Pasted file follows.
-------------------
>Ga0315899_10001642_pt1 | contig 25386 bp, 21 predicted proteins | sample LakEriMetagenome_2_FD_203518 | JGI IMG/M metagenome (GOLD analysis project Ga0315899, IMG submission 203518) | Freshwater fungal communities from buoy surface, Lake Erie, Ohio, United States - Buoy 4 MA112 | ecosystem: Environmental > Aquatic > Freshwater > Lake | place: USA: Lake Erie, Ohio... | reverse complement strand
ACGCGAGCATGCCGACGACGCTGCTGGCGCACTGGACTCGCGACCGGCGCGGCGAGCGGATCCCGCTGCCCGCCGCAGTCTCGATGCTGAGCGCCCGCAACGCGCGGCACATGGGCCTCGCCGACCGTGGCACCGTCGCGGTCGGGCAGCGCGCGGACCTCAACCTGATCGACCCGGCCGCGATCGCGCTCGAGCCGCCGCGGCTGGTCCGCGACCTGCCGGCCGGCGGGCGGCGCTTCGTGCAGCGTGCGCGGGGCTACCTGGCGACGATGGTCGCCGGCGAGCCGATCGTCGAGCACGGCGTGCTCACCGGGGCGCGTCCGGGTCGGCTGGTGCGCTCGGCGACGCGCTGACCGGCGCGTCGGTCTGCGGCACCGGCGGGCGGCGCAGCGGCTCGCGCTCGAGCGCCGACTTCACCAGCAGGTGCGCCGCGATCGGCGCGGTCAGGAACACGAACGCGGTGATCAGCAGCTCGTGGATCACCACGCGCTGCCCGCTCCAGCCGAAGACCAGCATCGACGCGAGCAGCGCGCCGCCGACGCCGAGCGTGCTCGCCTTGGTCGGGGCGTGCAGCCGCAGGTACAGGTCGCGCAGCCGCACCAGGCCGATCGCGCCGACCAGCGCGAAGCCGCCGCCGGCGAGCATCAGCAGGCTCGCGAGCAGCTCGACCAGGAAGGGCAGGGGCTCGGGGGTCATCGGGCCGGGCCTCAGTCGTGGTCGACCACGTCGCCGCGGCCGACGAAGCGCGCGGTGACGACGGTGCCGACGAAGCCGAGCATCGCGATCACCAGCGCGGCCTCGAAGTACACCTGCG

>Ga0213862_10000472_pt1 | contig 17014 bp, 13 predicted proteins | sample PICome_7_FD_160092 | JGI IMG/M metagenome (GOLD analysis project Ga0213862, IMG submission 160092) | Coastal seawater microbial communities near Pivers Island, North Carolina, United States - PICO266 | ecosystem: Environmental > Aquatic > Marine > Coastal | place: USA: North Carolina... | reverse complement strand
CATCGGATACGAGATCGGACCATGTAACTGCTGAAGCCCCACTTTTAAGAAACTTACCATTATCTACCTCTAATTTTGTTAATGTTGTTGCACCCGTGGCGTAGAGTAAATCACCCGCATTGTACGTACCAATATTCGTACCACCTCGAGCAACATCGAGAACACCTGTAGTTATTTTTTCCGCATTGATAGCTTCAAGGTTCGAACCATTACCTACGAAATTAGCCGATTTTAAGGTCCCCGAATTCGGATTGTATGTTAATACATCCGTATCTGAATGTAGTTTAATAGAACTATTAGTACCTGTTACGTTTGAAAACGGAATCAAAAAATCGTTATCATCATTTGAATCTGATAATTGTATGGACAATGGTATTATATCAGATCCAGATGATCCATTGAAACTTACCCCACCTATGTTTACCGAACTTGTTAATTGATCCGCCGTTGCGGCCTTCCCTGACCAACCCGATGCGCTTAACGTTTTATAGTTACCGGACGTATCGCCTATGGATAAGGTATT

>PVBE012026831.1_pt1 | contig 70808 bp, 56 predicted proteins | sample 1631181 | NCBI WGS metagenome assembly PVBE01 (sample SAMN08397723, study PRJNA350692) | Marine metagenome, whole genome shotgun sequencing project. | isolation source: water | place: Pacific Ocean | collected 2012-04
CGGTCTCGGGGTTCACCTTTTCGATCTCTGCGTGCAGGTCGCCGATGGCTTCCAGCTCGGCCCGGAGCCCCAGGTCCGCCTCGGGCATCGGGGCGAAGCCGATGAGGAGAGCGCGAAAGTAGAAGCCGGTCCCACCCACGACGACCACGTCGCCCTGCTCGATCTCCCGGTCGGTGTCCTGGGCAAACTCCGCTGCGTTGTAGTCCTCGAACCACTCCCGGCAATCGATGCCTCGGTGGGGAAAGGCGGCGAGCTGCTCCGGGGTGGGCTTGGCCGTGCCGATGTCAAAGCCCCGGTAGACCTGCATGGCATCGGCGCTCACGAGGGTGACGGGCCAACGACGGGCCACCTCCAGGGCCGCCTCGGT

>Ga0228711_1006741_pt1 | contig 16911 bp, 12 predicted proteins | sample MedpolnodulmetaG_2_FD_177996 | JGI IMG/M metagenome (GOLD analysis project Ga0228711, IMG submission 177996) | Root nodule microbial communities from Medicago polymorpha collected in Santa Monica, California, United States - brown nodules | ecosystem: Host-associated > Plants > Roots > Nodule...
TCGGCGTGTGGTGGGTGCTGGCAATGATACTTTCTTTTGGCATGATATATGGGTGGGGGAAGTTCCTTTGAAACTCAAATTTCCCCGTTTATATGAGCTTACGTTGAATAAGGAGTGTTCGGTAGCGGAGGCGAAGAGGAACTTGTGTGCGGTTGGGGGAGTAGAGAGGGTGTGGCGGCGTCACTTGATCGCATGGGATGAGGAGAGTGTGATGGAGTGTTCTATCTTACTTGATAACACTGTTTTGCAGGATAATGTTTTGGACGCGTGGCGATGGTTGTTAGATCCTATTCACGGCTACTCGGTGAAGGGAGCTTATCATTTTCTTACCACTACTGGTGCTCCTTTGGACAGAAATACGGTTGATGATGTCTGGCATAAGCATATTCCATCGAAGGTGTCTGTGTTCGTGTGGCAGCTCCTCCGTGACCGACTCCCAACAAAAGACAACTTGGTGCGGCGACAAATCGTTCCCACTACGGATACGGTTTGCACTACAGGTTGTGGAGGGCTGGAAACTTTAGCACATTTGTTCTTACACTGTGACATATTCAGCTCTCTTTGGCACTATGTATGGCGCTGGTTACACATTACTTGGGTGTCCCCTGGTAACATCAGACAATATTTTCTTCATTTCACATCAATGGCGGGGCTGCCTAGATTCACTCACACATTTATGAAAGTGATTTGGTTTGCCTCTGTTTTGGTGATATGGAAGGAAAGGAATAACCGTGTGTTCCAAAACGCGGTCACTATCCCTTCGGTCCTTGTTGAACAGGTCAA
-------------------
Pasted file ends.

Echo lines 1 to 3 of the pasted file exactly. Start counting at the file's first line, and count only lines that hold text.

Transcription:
>Ga0315899_10001642_pt1 | contig 25386 bp, 21 predicted proteins | sample LakEriMetagenome_2_FD_203518 | JGI IMG/M metagenome (GOLD analysis project Ga0315899, IMG submission 203518) | Freshwater fungal communities from buoy surface, Lake Erie, Ohio, United States - Buoy 4 MA112 | ecosystem: Environmental > Aquatic > Freshwater > Lake | place: USA: Lake Erie, Ohio... | reverse complement strand
ACGCGAGCATGCCGACGACGCTGCTGGCGCACTGGACTCGCGACCGGCGCGGCGAGCGGATCCCGCTGCCCGCCGCAGTCTCGATGCTGAGCGCCCGCAACGCGCGGCACATGGGCCTCGCCGACCGTGGCACCGTCGCGGTCGGGCAGCGCGCGGACCTCAACCTGATCGACCCGGCCGCGATCGCGCTCGAGCCGCCGCGGCTGGTCCGCGACCTGCCGGCCGGCGGGCGGCGCTTCGTGCAGCGTGCGCGGGGCTACCTGGCGACGATGGTCGCCGGCGAGCCGATCGTCGAGCACGGCGTGCTCACCGGGGCGCGTCCGGGTCGGCTGGTGCGCTCGGCGACGCGCTGACCGGCGCGTCGGTCTGCGGCACCGGCGGGCGGCGCAGCGGCTCGCGCTCGAGCGCCGACTTCACCAGCAGGTGCGCCGCGATCGGCGCGGTCAGGAACACGAACGCGGTGATCAGCAGCTCGTGGATCACCACGCGCTGCCCGCTCCAGCCGAAGACCAGCATCGACGCGAGCAGCGCGCCGCCGACGCCGAGCGTGCTCGCCTTGGTCGGGGCGTGCAGCCGCAGGTACAGGTCGCGCAGCCGCACCAGGCCGATCGCGCCGACCAGCGCGAAGCCGCCGCCGGCGAGCATCAGCAGGCTCGCGAGCAGCTCGACCAGGAAGGGCAGGGGCTCGGGGGTCATCGGGCCGGGCCTCAGTCGTGGTCGACCACGTCGCCGCGGCCGACGAAGCGCGCGGTGACGACGGTGCCGACGAAGCCGAGCATCGCGATCACCAGCGCGGCCTCGAAGTACACCTGCG

>Ga0213862_10000472_pt1 | contig 17014 bp, 13 predicted proteins | sample PICome_7_FD_160092 | JGI IMG/M metagenome (GOLD analysis project Ga0213862, IMG submission 160092) | Coastal seawater microbial communities near Pivers Island, North Carolina, United States - PICO266 | ecosystem: Environmental > Aquatic > Marine > Coastal | place: USA: North Carolina... | reverse complement strand